Bacteriophages and Food Safety

Abstract

Interest in using bacteriophages to improve food safety has been gaining momentum recently, driven by both the continued occurrence of foodborne outbreaks worldwide and the desire of consumers for natural foods. Bacteriophages are naturally part of the normal microflora of many foods, and the ‘phage biocontrol’ approach is based on the concept of using the right phage, in the right place, in the right concentration to control foodborne pathogens. This approach has been applied to three main areas of food safety: (1) pre‐harvest treatment of livestock, (2) decontamination of inanimate surfaces in the processing environment and (3) post‐harvest treatment (i.e. direct food applications). The last type of intervention has perhaps received the most attention, with an increasing number of studies supporting the idea that bacteriophages may provide a safe, environmentally friendly and effective approach for improving food safety, by significantly reducing contamination of various foods with specific foodborne bacterial pathogens.

Key Concepts

  • Bacteriophages may provide a safe, environmentally friendly and effective approach for significantly reducing contamination of various foods with foodborne bacterial pathogens.
  • Several bacteriophage products are commercially available for use in pre‐harvest applications, on food contact surfaces and for direct food (post‐harvest) applications.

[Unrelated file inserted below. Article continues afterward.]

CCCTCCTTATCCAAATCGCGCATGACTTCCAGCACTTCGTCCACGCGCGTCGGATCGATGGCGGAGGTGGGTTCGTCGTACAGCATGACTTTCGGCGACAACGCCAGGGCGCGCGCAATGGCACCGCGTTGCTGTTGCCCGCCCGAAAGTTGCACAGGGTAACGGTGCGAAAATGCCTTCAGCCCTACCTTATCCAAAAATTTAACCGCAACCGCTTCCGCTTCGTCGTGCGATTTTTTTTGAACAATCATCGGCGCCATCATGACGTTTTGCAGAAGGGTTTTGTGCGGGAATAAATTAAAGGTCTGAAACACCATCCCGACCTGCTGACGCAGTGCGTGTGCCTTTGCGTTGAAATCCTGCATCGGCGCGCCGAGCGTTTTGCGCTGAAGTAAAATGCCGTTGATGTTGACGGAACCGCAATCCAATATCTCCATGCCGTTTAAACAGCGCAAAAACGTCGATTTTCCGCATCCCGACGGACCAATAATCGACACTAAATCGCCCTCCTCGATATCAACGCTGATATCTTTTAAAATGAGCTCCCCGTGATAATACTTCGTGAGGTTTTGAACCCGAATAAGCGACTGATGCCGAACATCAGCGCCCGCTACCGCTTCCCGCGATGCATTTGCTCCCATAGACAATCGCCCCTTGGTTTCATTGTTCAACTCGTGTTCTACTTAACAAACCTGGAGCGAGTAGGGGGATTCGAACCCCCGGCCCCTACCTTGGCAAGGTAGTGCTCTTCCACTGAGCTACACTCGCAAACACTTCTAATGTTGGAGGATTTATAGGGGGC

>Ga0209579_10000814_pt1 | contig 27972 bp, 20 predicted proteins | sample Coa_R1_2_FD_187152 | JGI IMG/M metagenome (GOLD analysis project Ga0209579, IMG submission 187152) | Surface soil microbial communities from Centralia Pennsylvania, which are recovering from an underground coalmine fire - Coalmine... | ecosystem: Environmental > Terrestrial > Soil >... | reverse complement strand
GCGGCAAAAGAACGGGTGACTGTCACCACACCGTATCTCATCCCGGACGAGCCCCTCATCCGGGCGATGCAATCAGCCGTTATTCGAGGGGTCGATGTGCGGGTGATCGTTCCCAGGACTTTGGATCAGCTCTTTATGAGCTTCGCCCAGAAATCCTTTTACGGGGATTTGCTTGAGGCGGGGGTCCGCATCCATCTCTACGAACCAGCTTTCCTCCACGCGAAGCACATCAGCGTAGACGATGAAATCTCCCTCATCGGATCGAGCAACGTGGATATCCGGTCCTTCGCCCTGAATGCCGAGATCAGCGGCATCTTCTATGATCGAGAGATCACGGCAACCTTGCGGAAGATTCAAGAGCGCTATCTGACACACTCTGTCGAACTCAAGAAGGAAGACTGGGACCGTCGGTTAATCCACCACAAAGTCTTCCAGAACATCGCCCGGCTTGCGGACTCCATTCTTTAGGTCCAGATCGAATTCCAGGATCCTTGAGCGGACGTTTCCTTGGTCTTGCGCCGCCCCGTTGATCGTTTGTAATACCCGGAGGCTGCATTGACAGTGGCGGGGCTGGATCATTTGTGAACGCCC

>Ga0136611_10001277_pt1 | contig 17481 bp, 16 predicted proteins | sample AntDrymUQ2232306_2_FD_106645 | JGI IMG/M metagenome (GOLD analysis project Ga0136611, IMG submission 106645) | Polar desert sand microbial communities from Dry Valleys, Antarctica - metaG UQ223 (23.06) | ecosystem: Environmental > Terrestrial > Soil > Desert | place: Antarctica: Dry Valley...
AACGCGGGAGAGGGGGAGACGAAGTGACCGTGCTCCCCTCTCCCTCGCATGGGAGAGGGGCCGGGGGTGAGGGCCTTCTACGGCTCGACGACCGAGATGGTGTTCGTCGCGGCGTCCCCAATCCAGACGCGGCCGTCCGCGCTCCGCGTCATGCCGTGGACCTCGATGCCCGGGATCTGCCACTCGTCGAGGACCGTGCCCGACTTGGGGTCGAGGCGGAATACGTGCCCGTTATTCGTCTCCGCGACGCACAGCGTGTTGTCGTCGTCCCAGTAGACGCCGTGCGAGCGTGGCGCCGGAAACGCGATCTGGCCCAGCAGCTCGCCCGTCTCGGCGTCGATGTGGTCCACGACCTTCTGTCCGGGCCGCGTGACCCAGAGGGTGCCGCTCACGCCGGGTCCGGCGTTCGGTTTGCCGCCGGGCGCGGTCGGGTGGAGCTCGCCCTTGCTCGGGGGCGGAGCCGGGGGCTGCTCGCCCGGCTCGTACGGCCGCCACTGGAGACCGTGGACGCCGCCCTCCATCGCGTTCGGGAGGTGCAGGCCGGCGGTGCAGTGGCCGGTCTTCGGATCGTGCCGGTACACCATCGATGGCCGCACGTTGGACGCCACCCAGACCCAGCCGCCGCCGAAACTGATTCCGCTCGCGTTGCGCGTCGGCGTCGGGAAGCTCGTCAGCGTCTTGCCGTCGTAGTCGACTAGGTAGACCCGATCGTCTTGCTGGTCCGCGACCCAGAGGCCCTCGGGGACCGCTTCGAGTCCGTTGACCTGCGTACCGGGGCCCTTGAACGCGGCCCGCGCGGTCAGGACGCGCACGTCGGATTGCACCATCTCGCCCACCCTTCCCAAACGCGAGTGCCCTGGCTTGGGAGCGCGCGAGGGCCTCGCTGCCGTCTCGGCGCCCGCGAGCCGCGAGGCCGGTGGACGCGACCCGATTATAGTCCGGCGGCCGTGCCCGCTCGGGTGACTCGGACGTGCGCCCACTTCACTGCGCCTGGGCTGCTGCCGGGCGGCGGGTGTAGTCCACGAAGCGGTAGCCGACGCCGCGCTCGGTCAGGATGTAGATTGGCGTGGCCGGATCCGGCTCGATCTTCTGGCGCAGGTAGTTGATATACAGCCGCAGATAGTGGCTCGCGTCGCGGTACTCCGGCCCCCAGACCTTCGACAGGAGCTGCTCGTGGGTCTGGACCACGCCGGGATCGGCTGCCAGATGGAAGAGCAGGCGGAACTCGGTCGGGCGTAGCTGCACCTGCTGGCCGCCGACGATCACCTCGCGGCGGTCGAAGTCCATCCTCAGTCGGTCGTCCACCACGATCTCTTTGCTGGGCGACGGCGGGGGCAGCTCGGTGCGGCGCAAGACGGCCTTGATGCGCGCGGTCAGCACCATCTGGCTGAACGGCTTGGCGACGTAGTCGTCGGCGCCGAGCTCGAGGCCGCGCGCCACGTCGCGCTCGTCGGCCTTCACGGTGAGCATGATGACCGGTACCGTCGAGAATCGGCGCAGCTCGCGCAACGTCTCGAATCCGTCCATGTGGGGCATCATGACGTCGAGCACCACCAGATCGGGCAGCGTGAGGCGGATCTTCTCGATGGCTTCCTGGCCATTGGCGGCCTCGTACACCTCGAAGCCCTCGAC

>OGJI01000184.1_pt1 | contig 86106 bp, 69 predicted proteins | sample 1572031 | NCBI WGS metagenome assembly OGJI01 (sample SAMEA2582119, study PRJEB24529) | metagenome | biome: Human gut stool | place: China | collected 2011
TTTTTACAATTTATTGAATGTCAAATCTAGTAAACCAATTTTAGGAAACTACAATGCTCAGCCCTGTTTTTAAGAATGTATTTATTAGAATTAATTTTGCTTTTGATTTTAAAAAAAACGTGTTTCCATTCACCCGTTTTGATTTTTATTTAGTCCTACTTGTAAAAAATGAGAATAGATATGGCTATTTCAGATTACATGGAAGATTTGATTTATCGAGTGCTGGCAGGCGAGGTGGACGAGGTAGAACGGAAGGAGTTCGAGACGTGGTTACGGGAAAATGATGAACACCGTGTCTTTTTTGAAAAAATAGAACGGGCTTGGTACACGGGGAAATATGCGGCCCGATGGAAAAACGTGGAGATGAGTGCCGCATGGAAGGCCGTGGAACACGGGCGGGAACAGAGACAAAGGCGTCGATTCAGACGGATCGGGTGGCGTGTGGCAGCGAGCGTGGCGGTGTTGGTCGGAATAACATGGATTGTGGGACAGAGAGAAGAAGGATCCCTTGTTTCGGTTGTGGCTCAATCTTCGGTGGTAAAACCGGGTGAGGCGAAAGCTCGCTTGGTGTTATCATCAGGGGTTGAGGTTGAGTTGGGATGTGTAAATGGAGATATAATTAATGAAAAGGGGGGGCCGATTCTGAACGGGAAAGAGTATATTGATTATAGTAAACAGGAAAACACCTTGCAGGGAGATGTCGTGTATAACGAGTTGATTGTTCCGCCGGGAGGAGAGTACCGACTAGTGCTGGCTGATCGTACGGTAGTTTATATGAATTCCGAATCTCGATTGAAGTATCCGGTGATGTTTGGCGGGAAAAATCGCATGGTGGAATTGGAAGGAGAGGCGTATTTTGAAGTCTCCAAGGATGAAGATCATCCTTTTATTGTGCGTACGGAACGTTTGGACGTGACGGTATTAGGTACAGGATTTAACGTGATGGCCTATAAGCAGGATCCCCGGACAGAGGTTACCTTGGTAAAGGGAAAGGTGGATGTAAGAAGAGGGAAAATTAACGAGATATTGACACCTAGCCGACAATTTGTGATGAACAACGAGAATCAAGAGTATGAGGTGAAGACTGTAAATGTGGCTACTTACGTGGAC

• Bacteriophages are specific; they kill the target pathogen and do not affect the natural microflora of foods.
  • Bacteriophages can reduce levels of bacterial pathogens on food contact surfaces in as little as 5‐min contact time.
  • Bacteriophages can reduce levels of the targeted bacterial pathogen on a variety of foods, including, but not limited to, dairy products, fruits and vegetables and poultry.

Keywords: bacteriophage; phages; food safety; foodborne illness; biocontrol; pathogens; antibacterial

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Further Reading

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Tiwari R, Chakraborty S, Dhama K, et al. (2014) Wonder world of phages: potential biocontrol agents safeguarding biosphere and health of animals and humans‐current scenario and perspectives. Pakistan Journal of Biological Sciences 17: 316–328.

Vandamme EJ (2014) Phage therapy and phage control: to be revisited urgently!!. Journal of Chemical Technology & Biotechnology 89: 329–333.

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Woolston, Joelle, and Sulakvelidze, Alexander(Mar 2015) Bacteriophages and Food Safety. In: eLS. John Wiley & Sons Ltd, Chichester. http://www.els.net [doi: 10.1002/9780470015902.a0025962]